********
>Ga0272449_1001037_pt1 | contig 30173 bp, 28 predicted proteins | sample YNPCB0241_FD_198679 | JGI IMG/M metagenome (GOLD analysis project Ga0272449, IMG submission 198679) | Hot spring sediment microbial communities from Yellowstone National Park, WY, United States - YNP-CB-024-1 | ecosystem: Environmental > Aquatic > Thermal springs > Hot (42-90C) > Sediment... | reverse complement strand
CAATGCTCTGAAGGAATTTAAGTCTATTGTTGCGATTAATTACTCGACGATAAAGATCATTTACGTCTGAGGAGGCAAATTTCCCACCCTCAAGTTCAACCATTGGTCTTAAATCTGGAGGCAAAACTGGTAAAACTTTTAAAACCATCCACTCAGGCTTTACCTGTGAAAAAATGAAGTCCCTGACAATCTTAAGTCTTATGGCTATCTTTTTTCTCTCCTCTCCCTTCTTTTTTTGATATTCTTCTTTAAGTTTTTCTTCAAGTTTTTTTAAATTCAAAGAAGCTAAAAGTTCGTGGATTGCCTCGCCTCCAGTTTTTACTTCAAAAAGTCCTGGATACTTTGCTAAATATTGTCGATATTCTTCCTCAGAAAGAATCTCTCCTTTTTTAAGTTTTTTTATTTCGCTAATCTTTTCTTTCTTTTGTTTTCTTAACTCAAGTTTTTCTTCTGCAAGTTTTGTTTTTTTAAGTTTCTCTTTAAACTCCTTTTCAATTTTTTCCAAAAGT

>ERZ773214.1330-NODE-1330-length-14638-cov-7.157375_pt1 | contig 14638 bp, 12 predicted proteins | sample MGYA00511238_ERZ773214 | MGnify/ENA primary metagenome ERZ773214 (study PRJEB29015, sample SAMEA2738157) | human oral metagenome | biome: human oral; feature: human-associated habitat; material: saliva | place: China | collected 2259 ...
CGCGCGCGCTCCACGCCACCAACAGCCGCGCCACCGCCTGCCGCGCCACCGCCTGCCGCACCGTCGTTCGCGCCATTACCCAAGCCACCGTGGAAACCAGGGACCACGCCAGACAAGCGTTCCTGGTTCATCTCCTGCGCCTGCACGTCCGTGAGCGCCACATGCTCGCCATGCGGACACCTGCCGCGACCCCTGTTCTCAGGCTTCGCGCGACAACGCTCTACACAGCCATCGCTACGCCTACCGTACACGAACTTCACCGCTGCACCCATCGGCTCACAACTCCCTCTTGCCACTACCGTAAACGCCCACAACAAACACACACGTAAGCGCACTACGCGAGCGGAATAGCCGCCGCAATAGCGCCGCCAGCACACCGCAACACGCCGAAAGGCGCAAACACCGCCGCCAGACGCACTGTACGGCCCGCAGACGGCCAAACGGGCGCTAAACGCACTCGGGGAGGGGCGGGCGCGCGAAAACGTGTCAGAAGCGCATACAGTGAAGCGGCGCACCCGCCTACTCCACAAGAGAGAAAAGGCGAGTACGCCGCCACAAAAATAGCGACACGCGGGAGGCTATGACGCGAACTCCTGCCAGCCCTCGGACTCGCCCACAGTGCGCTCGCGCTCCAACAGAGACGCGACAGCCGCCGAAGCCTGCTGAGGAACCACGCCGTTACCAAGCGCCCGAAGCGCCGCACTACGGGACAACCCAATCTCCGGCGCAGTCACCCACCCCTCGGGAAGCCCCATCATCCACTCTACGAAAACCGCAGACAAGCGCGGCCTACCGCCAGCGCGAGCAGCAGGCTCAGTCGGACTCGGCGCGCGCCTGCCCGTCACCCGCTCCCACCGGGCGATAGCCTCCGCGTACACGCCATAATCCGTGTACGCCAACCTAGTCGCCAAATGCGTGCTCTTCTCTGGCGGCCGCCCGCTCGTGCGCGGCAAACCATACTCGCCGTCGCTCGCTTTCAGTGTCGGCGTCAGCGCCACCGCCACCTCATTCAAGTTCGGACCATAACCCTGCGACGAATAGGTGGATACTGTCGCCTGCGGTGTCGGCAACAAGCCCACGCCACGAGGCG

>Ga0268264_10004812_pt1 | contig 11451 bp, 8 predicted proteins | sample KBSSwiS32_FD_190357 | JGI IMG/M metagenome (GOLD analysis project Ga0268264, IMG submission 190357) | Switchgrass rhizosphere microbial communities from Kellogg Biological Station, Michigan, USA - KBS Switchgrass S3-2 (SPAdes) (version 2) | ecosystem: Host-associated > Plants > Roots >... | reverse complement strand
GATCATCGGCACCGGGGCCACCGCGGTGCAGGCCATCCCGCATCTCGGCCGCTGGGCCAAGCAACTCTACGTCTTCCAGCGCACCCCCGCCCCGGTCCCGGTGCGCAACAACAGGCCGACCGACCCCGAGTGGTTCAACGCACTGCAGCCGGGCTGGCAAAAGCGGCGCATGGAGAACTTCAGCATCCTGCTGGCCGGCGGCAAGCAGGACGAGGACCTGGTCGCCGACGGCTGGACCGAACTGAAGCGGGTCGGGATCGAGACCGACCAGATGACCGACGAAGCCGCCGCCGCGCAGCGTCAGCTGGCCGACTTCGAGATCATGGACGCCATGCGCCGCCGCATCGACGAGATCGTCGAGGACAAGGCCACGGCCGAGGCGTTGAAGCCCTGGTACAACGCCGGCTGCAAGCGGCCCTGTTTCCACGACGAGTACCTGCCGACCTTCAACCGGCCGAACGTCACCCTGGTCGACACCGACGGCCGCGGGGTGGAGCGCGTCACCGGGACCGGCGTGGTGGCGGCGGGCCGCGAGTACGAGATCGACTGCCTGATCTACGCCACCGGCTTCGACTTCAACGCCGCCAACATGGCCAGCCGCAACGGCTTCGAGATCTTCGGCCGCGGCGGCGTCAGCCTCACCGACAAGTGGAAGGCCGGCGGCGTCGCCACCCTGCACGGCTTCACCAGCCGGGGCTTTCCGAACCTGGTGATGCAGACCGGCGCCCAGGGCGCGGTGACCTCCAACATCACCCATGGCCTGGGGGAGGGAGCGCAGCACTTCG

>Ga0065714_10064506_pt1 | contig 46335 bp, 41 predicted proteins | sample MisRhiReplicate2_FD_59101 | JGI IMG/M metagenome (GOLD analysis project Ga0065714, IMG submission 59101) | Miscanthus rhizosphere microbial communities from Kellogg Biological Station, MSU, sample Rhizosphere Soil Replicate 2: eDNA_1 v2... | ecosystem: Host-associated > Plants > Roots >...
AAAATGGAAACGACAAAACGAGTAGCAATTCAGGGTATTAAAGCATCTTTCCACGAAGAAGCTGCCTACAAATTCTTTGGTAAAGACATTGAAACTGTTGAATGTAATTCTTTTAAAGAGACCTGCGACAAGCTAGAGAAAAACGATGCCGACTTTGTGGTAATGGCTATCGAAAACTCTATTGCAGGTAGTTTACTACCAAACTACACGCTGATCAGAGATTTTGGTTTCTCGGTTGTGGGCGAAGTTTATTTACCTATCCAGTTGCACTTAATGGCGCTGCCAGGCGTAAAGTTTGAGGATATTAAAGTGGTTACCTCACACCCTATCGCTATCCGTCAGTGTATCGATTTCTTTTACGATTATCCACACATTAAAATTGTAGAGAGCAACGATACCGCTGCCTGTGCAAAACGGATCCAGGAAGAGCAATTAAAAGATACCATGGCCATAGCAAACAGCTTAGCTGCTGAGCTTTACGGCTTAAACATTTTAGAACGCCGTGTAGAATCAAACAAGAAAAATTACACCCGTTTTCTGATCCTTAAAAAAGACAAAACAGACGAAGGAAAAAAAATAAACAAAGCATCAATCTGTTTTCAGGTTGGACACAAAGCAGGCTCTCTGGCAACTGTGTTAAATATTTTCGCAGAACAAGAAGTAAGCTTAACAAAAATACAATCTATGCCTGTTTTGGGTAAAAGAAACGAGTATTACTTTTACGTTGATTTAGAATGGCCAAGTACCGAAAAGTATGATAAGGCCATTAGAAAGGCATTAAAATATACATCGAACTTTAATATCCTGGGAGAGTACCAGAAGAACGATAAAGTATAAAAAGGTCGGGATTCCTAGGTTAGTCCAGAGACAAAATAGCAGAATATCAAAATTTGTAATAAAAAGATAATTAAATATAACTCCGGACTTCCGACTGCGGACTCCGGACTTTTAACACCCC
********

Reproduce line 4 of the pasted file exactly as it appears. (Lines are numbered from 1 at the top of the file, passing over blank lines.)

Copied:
CGCGCGCGCTCCACGCCACCAACAGCCGCGCCACCGCCTGCCGCGCCACCGCCTGCCGCACCGTCGTTCGCGCCATTACCCAAGCCACCGTGGAAACCAGGGACCACGCCAGACAAGCGTTCCTGGTTCATCTCCTGCGCCTGCACGTCCGTGAGCGCCACATGCTCGCCATGCGGACACCTGCCGCGACCCCTGTTCTCAGGCTTCGCGCGACAACGCTCTACACAGCCATCGCTACGCCTACCGTACACGAACTTCACCGCTGCACCCATCGGCTCACAACTCCCTCTTGCCACTACCGTAAACGCCCACAACAAACACACACGTAAGCGCACTACGCGAGCGGAATAGCCGCCGCAATAGCGCCGCCAGCACACCGCAACACGCCGAAAGGCGCAAACACCGCCGCCAGACGCACTGTACGGCCCGCAGACGGCCAAACGGGCGCTAAACGCACTCGGGGAGGGGCGGGCGCGCGAAAACGTGTCAGAAGCGCATACAGTGAAGCGGCGCACCCGCCTACTCCACAAGAGAGAAAAGGCGAGTACGCCGCCACAAAAATAGCGACACGCGGGAGGCTATGACGCGAACTCCTGCCAGCCCTCGGACTCGCCCACAGTGCGCTCGCGCTCCAACAGAGACGCGACAGCCGCCGAAGCCTGCTGAGGAACCACGCCGTTACCAAGCGCCCGAAGCGCCGCACTACGGGACAACCCAATCTCCGGCGCAGTCACCCACCCCTCGGGAAGCCCCATCATCCACTCTACGAAAACCGCAGACAAGCGCGGCCTACCGCCAGCGCGAGCAGCAGGCTCAGTCGGACTCGGCGCGCGCCTGCCCGTCACCCGCTCCCACCGGGCGATAGCCTCCGCGTACACGCCATAATCCGTGTACGCCAACCTAGTCGCCAAATGCGTGCTCTTCTCTGGCGGCCGCCCGCTCGTGCGCGGCAAACCATACTCGCCGTCGCTCGCTTTCAGTGTCGGCGTCAGCGCCACCGCCACCTCATTCAAGTTCGGACCATAACCCTGCGACGAATAGGTGGATACTGTCGCCTGCGGTGTCGGCAACAAGCCCACGCCACGAGGCG